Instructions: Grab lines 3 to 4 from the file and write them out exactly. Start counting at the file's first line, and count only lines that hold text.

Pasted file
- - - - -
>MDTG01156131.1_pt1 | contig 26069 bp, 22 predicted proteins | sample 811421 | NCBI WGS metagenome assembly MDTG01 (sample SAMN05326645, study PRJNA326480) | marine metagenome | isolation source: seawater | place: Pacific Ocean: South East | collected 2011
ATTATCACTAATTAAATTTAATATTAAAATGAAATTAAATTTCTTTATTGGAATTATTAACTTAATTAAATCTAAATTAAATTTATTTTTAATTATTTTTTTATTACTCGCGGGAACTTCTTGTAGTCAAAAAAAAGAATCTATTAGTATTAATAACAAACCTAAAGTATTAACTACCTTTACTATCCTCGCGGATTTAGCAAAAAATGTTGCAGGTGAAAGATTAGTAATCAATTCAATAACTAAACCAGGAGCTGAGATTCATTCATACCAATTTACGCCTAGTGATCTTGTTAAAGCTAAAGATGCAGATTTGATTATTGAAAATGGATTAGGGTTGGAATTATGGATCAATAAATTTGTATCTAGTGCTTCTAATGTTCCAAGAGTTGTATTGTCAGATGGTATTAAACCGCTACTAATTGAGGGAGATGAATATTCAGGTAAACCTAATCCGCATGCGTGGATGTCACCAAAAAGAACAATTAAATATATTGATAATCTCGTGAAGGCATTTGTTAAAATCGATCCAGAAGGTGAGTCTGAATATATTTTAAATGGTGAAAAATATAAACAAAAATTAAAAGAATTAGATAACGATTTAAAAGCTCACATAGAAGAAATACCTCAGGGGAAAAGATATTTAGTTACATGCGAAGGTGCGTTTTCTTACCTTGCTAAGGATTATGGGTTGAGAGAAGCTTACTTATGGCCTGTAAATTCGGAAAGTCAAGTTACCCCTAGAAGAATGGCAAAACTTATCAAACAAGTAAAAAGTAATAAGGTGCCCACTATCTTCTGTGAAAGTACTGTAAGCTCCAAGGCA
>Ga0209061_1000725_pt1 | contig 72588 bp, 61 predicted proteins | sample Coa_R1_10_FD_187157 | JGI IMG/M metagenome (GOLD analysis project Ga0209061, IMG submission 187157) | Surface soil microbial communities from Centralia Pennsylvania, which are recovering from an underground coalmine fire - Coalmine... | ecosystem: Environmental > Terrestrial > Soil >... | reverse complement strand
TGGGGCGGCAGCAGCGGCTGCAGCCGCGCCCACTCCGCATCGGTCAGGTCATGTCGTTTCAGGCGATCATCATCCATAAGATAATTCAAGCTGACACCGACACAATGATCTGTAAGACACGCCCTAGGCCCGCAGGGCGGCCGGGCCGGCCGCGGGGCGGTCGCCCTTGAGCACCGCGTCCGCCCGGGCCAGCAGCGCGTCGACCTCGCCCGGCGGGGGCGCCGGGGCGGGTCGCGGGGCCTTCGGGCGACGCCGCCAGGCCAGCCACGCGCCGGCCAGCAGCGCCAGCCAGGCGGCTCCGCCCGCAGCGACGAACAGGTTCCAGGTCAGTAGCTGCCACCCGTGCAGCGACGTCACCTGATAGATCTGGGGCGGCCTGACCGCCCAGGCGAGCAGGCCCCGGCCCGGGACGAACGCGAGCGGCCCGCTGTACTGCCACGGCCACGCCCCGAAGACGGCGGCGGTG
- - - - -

>Ga0209061_1000725_pt1 | contig 72588 bp, 61 predicted proteins | sample Coa_R1_10_FD_187157 | JGI IMG/M metagenome (GOLD analysis project Ga0209061, IMG submission 187157) | Surface soil microbial communities from Centralia Pennsylvania, which are recovering from an underground coalmine fire - Coalmine... | ecosystem: Environmental > Terrestrial > Soil >... | reverse complement strand
TGGGGCGGCAGCAGCGGCTGCAGCCGCGCCCACTCCGCATCGGTCAGGTCATGTCGTTTCAGGCGATCATCATCCATAAGATAATTCAAGCTGACACCGACACAATGATCTGTAAGACACGCCCTAGGCCCGCAGGGCGGCCGGGCCGGCCGCGGGGCGGTCGCCCTTGAGCACCGCGTCCGCCCGGGCCAGCAGCGCGTCGACCTCGCCCGGCGGGGGCGCCGGGGCGGGTCGCGGGGCCTTCGGGCGACGCCGCCAGGCCAGCCACGCGCCGGCCAGCAGCGCCAGCCAGGCGGCTCCGCCCGCAGCGACGAACAGGTTCCAGGTCAGTAGCTGCCACCCGTGCAGCGACGTCACCTGATAGATCTGGGGCGGCCTGACCGCCCAGGCGAGCAGGCCCCGGCCCGGGACGAACGCGAGCGGCCCGCTGTACTGCCACGGCCACGCCCCGAAGACGGCGGCGGTG